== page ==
Abs of Steel or Abs of Jelly?
Also I saw the souls of those who had been beheaded for the testimony of Jesus and for the word of God, and those who had not worshiped the beast or its image and had not received its mark on their foreheads or their hands. They came to life and reigned with Christ for a thousand years. Revelation 20:4
A couple years ago, I copied this picture posted of me on Facebook from our yearly CrossFit competition at our gym. I thought it was great action shot, but you don’t have to look very hard to see my belly fat sticking out. I’ve always wanted toned, defined abs, but frankly, I’ve always wanted food more. This may be amusing when it comes to abs and donuts, but this is basically my life problem. My behavior is often driven by what I want right now, and what I want right now is rarely the healthy thing. The most obvious manifestation of this has been my drug addiction, but the drugs were only a symptom of the underlying flaw. I have an unhealthy appetite for immediate gratification which usually causes me some misery later. In the case of the photo, I want toned abs tomorrow, but the picture stands as evidence that I today, I just want donuts.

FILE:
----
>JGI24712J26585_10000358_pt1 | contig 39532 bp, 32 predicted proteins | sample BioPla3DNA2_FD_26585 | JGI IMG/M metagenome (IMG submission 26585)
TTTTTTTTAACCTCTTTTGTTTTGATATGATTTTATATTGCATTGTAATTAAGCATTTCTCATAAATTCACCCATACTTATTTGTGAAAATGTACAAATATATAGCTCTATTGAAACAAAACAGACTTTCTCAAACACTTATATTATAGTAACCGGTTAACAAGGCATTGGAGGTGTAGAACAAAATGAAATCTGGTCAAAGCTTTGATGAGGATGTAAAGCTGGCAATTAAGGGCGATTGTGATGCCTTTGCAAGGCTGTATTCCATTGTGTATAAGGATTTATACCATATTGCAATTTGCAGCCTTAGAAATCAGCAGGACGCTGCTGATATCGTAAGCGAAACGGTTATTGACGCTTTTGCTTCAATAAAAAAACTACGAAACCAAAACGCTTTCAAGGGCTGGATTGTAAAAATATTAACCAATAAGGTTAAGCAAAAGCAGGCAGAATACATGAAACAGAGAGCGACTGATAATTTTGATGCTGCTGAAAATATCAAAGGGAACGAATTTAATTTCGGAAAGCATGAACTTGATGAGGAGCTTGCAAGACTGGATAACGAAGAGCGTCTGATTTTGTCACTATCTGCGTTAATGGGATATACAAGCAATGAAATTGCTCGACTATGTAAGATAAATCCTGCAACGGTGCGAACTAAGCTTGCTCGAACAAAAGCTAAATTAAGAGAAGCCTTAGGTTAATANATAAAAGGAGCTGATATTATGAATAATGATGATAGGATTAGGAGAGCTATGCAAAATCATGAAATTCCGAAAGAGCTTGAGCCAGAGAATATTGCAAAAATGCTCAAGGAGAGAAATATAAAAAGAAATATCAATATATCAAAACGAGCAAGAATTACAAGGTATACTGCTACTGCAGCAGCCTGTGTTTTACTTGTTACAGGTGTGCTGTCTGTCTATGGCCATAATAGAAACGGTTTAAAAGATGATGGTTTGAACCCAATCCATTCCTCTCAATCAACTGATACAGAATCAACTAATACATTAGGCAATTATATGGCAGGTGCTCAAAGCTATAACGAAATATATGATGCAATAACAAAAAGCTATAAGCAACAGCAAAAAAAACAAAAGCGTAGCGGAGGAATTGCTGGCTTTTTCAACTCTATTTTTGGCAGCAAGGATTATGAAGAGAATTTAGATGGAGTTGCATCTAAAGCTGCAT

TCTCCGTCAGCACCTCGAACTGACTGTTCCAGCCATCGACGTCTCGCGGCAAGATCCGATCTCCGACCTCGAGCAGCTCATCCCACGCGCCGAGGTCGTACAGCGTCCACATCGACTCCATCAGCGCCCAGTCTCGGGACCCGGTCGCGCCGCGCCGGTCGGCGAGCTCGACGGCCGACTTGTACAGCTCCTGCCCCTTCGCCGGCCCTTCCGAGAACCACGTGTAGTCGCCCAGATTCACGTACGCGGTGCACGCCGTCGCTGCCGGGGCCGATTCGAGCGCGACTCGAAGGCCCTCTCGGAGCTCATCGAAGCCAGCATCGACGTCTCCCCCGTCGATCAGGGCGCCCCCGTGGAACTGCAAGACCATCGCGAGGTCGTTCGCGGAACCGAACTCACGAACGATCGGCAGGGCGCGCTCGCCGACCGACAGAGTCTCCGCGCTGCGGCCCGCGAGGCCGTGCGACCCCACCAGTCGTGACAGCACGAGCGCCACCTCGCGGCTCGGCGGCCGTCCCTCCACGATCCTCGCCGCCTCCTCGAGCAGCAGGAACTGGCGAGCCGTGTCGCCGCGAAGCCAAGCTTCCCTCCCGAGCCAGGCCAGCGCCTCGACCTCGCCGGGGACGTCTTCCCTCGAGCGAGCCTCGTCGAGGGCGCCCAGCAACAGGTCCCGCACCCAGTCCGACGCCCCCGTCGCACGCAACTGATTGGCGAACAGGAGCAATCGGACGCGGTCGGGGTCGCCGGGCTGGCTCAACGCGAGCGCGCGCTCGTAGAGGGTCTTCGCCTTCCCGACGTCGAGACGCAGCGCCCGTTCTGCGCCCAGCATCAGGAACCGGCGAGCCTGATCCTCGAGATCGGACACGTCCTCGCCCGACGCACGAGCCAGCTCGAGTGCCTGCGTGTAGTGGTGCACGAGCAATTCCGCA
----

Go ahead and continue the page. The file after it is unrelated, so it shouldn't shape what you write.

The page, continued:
I use the food and fat analogy because most of you haven’t experienced drug addiction. You have likely though, fought with your appetite. Like Paul in Romans 7:15, I do not understand my own actions. For I do not do what I want, but I do the very thing I hate. We understand Paul’s struggle because we all struggle. This is our condition – to have some self-destructive appetite that causes us misery later, but which we want anyway because it brings us gratification now.
Today’s passage reveals the antithesis to this and the only answer to our appetite problem. In the passage, John described a future 1,000 year reign of Christ on Earth. During this time, those who died for their faith will reign with Christ. Though they endured tremendous sacrifice, their suffering paid off in the end.
This principle of delayed gratification is Biblical, yet profoundly immediate and apparent to us. We get it. We sacrifice and work all our lives so we may earn a paycheck to afford food, clothing, and shelter. We are capable of understanding delayed gratification. Still though, we all have something with which we struggle. We all have some self-destructive method of finding relief and release. We also know however, that we only find fleeting pleasure in that thing. If we truly want to know the life, joy, and peace for which we were created, then daily, we must do what it takes to abandon our now-appetite so that we may find joy and peace in living for what’s right, not for right now.